by David Litchfield
Required Reading for Breaking into Oracle Databases
I've been doing some Oracle research and of course this is the only book on the market that really covers breaking into Oracle with the exception of The Database Hacker's Handbook which came out in 2005. Justin Clark's (and others) SQL Injection Book published in 2009 also covers some Oracle material but not enough to make this book obsolete.
I bought this book immediately when it came out in 2007 (yeah I'm super late on the review) but frankly put it down because it was confusing and definitely not suited for anyone that didn't already have a basic exposure to Oracle. I picked it up again in late 2008 after doing the background research on Oracle security and administration. Armed with a better understanding of Oracle in general I attacked the book again, focusing on SQL Injection in the Oracle PL/SQL packages with the goal of going from locating an open TNS listener to getting a shell on the system.
The author is well known in the security industry and one of only a handful of Oracle Security "experts", so the skill level was definitely there.
Breakdown of the Chapters:
Chapter 1 Overview of the Oracle RDBMS.
Chapter 2 The Oracle Network Architecture.
Chapter 3 Attacking the TNS Listener and Dispatchers.
Chapter 4 Attacking the Authentication Process.
Chapter 5 Oracle and PL/SQL.
Chapter 6 Triggers.
Chapter 7 Indirect Privilege Escalation.
Chapter 8 Defeating Virtual Private Databases.
Chapter 9 Attacking Oracle PL/SQL Web Applications.
Chapter 10 Running Operating System Commands.
Chapter 11 Accessing the File System.
Chapter 12 Accessing the Network.
Appendix A Default Usernames and Passwords.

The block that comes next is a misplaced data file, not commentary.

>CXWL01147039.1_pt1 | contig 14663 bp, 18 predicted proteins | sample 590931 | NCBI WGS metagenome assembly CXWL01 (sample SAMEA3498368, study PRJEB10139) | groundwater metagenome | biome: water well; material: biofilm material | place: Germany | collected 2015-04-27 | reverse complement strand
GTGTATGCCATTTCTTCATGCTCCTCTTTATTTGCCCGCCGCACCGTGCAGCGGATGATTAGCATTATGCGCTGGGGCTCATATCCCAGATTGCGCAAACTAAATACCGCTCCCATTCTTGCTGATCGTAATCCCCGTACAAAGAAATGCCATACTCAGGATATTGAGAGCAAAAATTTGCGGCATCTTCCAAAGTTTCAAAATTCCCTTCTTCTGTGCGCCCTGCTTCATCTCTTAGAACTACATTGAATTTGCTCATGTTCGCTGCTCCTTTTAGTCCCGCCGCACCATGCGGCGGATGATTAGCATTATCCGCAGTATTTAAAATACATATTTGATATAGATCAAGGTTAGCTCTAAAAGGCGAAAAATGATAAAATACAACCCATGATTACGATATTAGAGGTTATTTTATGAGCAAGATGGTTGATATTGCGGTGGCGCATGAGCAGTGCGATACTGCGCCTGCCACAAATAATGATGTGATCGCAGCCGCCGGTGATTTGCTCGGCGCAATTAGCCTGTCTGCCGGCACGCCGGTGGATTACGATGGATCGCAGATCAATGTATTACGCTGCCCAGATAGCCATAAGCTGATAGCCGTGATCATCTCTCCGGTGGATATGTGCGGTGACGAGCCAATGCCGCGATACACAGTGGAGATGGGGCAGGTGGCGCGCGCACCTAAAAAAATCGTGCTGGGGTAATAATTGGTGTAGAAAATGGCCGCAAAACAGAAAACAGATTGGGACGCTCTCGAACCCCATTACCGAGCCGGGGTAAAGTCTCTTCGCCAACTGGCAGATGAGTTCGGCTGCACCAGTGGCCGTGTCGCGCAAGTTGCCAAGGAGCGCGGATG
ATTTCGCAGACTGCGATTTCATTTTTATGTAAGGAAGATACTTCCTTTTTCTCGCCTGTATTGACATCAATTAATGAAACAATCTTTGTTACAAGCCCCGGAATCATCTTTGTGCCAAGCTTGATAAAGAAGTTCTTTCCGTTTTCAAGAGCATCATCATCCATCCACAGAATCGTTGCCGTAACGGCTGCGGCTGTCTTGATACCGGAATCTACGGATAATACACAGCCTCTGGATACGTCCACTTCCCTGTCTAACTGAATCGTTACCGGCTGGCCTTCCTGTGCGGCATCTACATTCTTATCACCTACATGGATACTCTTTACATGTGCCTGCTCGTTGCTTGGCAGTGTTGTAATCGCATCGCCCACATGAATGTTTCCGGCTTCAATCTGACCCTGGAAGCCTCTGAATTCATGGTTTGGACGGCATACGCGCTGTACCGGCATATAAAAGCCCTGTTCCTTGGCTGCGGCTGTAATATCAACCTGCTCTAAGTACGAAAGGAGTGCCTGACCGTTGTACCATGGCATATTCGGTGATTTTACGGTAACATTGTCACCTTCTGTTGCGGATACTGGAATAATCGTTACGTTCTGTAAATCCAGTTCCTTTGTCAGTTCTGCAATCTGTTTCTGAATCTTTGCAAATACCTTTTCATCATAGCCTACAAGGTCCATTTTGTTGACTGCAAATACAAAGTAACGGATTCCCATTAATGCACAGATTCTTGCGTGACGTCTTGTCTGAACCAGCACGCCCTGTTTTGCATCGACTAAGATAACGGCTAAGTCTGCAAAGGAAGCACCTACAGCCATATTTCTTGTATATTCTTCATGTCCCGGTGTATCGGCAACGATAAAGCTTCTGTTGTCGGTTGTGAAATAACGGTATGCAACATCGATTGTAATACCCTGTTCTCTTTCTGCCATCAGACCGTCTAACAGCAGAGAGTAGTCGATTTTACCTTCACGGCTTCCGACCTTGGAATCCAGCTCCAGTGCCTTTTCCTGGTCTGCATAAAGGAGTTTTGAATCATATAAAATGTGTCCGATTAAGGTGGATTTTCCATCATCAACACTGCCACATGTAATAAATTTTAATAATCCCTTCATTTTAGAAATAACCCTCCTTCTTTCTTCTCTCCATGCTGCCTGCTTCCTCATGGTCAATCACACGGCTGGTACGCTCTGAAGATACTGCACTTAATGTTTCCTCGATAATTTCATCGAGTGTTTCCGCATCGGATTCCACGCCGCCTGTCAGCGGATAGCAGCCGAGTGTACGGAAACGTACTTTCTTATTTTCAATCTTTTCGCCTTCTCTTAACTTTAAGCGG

I think most of the background chapters are "adequate" and the exploitation chapters are very good. At the time of publishing the author released code for vulnerabilities that were brand new. I do have issues with Chapter 5 Oracle and PL/SQL. I think the coverage of PL/SQL is only adequate if you already know PL/SQL. It took me going and reading a lot of other material on the net about PL/SQL to understand things that are glossed over in the chapter. The chapter is good and covers tons of material but from an attacking Oracle perspective more time should have been spent on teaching the reading how to use the "describe" package option in PL/SQL to describe the package to learn how to craft your queries correctly as well as how to research and write your own SQL Injection queries based on published vulnerabilities. More coverage on default privileges and roles would have been useful as well. Again, if you have been an Oracle DBA, you understand this already. If you are an Oracle security researchers you know this already. If you are a pentester trying to get some Oracle under your belt you'll have to go pick up another book or hit the internet to get the background material.
The other chapters are good and they cover their stated topics. More examples would have been nice of course. A couple of times we are told to check out the Oracle coverage in The Database Hacker's Handbook. That's just frustrating. While I'm not a huge fan of republishing materials, if information is needed to understand or better understand a topic then include it, its not like OHH was "running long" its very slim for a security book.
What knocked the book down to 4 stars was when I went and read the Oracle sections of The Database Hacker's Handbook and it had material that wasn't included in OHH. Given the "slimness" of the book, it wouldn't have hurt the book to reproduce the content from DHH as it is relevant and helps explain the concepts better than the coverage in OHH.
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